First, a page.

As to the OP, there's definitely SOME merit to Balon's plan, but it's also unclear what he actually desires and that's important.  Does he want independence or does he just want some land in the North to stick it to Robb and the Starks?  It's sort of a situation where he takes Deepwood Motte and more importantly Moat Cailin and then goes "Now what?"  Him dying and the Kingsmoot being called prevented us from seeing the outcome of his plan as Moat Cailin was left for dead, but I'd say there was also certainly some merit to Asha basically shitting on his "legacy" at the Kingsmoot and saying "nice we got some pinecones but now what?"  I think he and the Ironborn could have held Moat Cailin for a while and trapped Robb, but there was really nothing more he could do afterwards except rely on suing for peace with Tywin and getting what out of it?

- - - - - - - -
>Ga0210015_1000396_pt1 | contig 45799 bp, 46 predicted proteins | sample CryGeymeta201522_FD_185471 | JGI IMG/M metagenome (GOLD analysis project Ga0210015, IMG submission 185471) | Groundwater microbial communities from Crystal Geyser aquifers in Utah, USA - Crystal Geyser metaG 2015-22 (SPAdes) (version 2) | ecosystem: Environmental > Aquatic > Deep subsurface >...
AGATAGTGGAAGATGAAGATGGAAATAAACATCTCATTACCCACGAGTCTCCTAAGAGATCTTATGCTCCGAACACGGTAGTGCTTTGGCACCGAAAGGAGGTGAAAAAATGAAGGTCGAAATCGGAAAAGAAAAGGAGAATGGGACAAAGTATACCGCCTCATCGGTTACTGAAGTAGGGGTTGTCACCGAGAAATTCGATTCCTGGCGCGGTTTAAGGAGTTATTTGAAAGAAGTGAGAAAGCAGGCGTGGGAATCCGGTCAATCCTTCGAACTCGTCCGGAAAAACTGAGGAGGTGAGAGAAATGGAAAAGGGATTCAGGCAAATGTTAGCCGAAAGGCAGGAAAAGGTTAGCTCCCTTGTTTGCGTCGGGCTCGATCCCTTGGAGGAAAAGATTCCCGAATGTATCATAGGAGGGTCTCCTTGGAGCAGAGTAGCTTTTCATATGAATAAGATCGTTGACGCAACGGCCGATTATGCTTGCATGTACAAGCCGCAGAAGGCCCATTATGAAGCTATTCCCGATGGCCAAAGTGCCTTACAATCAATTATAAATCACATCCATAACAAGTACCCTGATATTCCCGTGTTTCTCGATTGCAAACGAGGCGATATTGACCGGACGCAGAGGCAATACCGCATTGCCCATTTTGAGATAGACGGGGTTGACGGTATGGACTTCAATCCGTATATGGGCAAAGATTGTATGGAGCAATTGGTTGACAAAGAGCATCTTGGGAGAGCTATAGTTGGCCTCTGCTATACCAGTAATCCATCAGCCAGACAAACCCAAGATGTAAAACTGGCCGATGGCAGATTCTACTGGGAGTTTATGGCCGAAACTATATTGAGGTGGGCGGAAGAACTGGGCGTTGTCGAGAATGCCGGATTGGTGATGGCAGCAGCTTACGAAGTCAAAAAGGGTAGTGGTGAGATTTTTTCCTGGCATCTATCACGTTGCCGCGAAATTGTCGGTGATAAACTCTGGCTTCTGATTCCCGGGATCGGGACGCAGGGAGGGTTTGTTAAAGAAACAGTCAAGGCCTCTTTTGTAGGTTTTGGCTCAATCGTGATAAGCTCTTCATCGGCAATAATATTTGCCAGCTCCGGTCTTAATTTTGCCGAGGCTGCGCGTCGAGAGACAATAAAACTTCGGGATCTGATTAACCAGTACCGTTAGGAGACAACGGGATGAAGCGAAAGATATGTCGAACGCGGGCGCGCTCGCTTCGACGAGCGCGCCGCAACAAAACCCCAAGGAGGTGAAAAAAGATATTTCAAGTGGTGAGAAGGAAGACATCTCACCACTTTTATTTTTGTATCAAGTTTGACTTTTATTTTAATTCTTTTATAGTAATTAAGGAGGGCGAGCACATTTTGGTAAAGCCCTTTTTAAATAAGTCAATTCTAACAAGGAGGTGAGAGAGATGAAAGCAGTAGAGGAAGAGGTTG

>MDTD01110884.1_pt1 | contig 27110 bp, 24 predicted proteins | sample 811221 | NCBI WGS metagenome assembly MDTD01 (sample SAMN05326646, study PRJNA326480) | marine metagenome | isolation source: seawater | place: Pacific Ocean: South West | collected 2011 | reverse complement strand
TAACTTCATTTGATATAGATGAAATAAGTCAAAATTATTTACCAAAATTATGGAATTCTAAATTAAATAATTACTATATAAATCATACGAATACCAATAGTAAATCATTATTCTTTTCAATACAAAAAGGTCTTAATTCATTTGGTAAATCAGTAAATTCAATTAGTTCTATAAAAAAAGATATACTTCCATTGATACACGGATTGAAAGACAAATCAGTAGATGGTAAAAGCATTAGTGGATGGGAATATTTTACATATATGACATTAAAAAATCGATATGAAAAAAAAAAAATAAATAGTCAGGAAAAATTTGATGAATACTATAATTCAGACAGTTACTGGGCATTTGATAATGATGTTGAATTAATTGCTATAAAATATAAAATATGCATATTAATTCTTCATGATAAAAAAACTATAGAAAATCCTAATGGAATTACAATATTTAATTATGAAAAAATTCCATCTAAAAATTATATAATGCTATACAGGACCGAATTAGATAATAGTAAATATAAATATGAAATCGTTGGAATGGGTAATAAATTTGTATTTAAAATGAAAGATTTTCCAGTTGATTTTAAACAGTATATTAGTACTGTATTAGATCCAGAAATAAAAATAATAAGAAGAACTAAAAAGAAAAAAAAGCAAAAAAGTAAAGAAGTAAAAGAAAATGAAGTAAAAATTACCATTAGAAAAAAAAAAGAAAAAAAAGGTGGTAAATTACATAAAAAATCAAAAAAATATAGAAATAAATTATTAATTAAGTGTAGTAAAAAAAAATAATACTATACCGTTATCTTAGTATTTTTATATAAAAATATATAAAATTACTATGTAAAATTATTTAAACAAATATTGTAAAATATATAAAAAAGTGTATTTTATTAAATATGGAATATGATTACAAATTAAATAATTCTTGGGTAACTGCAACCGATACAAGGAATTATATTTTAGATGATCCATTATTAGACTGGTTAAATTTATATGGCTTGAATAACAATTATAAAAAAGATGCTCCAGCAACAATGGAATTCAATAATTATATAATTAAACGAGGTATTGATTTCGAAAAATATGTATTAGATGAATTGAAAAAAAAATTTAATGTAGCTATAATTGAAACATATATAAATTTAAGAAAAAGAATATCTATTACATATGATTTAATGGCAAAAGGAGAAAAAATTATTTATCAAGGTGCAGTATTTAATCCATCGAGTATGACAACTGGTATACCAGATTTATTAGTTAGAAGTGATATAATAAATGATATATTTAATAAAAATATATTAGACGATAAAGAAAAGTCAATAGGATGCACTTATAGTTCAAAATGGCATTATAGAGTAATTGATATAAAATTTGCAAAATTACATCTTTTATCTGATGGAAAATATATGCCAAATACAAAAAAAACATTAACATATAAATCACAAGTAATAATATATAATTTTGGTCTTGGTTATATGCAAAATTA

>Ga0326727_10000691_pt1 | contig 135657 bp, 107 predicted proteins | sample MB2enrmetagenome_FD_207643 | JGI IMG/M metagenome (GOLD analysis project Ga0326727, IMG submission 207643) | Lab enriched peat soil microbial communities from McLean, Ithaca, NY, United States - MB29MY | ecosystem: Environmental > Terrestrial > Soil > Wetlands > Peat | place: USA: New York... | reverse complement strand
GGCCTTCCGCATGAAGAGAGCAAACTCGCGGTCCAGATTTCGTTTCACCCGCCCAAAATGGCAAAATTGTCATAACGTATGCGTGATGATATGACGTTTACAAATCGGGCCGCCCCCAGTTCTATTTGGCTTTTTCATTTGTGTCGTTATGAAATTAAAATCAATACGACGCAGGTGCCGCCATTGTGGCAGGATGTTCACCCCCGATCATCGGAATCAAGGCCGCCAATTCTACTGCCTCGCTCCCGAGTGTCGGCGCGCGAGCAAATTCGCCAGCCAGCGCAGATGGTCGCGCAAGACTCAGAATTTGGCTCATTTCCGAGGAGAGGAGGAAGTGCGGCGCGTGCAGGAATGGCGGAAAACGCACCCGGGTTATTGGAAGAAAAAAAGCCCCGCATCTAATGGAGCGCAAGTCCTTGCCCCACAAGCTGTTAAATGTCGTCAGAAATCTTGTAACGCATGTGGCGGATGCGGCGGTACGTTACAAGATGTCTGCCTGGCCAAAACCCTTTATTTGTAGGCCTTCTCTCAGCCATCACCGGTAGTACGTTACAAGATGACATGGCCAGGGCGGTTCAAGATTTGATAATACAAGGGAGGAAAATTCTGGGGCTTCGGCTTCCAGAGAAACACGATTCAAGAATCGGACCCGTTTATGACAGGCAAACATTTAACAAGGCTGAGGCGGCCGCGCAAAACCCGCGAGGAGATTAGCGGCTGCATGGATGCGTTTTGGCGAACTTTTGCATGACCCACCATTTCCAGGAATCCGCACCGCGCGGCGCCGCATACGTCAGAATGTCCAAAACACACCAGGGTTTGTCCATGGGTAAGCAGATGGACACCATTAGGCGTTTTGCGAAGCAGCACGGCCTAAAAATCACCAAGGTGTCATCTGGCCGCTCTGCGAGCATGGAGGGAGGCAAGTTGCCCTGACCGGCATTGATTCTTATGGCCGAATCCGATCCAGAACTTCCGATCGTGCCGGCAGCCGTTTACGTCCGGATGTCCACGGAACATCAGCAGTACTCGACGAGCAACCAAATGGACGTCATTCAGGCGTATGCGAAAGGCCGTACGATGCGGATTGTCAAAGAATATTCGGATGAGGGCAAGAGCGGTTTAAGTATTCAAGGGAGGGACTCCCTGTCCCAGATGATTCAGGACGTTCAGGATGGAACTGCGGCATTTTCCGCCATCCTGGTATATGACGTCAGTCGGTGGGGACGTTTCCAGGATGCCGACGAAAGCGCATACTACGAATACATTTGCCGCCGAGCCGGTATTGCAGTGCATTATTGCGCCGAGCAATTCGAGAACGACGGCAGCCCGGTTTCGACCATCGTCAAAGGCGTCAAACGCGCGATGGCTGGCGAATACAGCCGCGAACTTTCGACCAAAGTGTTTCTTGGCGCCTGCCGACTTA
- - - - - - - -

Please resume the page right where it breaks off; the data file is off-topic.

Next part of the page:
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8 hours ago, Free Northman Reborn said:

 

If anything, he owed Ned a debt of gratitude for providing a safe, secure and comfortable home to his son, who could have been kept in far worse conditions at many other castles across the realm.

Meh, that's stretching it. 

Theon is a noble.

Ned gave the proper treatment towards the boy as his ward/hostage, but that is merely fulfilling his obligation.

8 hours ago, Free Northman Reborn said:

Well, the grudge against the Stark's is not even properly substantiated. The Starks didn't play a bigger role in putting down his rebellion than most other lords. It was the Iron Throne moving against him. If anyone, he should have hated Robert Baratheon's children - being Joffrey, Myrcella and Tommen. It was Robert who crushed his rebellion. The other lords just followed Robert's commands.